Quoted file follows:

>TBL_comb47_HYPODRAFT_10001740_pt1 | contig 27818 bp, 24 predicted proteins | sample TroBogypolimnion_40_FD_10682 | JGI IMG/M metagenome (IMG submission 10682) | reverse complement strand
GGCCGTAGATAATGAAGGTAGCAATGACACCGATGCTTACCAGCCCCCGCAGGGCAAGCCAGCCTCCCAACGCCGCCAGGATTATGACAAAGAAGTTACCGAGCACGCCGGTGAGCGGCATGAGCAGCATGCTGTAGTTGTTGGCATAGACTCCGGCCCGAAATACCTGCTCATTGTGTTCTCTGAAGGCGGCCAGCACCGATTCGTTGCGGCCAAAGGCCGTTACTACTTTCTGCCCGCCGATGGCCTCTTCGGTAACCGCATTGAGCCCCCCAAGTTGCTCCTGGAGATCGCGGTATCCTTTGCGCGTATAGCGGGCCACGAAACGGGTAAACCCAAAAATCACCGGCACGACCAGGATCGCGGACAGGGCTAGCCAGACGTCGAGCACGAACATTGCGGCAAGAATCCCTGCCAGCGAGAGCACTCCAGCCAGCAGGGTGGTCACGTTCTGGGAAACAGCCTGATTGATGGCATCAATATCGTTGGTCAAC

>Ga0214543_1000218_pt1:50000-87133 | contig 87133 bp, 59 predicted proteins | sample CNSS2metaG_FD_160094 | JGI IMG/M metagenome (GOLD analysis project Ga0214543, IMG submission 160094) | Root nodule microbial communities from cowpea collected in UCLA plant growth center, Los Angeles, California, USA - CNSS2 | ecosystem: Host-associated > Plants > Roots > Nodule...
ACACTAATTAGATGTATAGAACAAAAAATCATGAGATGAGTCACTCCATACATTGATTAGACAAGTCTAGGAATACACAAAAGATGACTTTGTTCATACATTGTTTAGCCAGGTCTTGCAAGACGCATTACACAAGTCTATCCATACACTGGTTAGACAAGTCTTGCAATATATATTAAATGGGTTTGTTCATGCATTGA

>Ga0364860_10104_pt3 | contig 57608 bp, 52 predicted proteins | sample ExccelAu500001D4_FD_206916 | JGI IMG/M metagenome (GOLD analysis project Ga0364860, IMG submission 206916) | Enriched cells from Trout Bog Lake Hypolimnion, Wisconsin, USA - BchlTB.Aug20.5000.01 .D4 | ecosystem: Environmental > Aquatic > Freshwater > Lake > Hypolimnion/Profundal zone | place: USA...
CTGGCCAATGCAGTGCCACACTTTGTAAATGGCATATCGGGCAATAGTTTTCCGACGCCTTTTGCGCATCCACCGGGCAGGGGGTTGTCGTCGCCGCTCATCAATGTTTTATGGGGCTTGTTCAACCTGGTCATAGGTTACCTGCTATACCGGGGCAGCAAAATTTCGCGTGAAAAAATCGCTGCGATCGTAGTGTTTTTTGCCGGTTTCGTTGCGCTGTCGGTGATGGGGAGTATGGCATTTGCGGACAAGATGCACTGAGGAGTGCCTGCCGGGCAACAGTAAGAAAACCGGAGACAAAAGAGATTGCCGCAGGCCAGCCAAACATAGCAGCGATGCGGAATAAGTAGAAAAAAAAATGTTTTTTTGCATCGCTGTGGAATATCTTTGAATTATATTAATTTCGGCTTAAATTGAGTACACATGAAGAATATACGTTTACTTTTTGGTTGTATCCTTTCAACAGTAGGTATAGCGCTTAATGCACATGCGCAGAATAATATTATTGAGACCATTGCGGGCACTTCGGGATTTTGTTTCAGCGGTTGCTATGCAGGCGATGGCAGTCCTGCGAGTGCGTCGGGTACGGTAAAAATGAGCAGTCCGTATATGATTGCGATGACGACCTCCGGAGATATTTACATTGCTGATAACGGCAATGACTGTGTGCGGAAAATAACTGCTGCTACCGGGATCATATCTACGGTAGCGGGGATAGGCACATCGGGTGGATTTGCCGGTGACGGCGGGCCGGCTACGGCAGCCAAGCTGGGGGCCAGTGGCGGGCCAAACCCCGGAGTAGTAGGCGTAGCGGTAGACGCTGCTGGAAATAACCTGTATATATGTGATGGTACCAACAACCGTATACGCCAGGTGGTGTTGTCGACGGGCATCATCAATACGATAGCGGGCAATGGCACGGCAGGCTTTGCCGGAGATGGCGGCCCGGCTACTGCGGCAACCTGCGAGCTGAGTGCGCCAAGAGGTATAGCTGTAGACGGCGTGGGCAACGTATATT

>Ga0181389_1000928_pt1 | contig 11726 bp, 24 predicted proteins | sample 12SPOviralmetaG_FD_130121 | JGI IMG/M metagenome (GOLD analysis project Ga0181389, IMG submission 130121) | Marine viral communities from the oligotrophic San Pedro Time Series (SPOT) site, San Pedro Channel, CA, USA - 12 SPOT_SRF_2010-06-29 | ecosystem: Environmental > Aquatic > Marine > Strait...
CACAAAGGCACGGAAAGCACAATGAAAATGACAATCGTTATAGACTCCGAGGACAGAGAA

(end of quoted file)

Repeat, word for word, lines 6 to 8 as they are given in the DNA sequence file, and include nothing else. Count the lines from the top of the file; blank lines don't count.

CTGGCCAATGCAGTGCCACACTTTGTAAATGGCATATCGGGCAATAGTTTTCCGACGCCTTTTGCGCATCCACCGGGCAGGGGGTTGTCGTCGCCGCTCATCAATGTTTTATGGGGCTTGTTCAACCTGGTCATAGGTTACCTGCTATACCGGGGCAGCAAAATTTCGCGTGAAAAAATCGCTGCGATCGTAGTGTTTTTTGCCGGTTTCGTTGCGCTGTCGGTGATGGGGAGTATGGCATTTGCGGACAAGATGCACTGAGGAGTGCCTGCCGGGCAACAGTAAGAAAACCGGAGACAAAAGAGATTGCCGCAGGCCAGCCAAACATAGCAGCGATGCGGAATAAGTAGAAAAAAAAATGTTTTTTTGCATCGCTGTGGAATATCTTTGAATTATATTAATTTCGGCTTAAATTGAGTACACATGAAGAATATACGTTTACTTTTTGGTTGTATCCTTTCAACAGTAGGTATAGCGCTTAATGCACATGCGCAGAATAATATTATTGAGACCATTGCGGGCACTTCGGGATTTTGTTTCAGCGGTTGCTATGCAGGCGATGGCAGTCCTGCGAGTGCGTCGGGTACGGTAAAAATGAGCAGTCCGTATATGATTGCGATGACGACCTCCGGAGATATTTACATTGCTGATAACGGCAATGACTGTGTGCGGAAAATAACTGCTGCTACCGGGATCATATCTACGGTAGCGGGGATAGGCACATCGGGTGGATTTGCCGGTGACGGCGGGCCGGCTACGGCAGCCAAGCTGGGGGCCAGTGGCGGGCCAAACCCCGGAGTAGTAGGCGTAGCGGTAGACGCTGCTGGAAATAACCTGTATATATGTGATGGTACCAACAACCGTATACGCCAGGTGGTGTTGTCGACGGGCATCATCAATACGATAGCGGGCAATGGCACGGCAGGCTTTGCCGGAGATGGCGGCCCGGCTACTGCGGCAACCTGCGAGCTGAGTGCGCCAAGAGGTATAGCTGTAGACGGCGTGGGCAACGTATATT

>Ga0181389_1000928_pt1 | contig 11726 bp, 24 predicted proteins | sample 12SPOviralmetaG_FD_130121 | JGI IMG/M metagenome (GOLD analysis project Ga0181389, IMG submission 130121) | Marine viral communities from the oligotrophic San Pedro Time Series (SPOT) site, San Pedro Channel, CA, USA - 12 SPOT_SRF_2010-06-29 | ecosystem: Environmental > Aquatic > Marine > Strait...
CACAAAGGCACGGAAAGCACAATGAAAATGACAATCGTTATAGACTCCGAGGACAGAGAA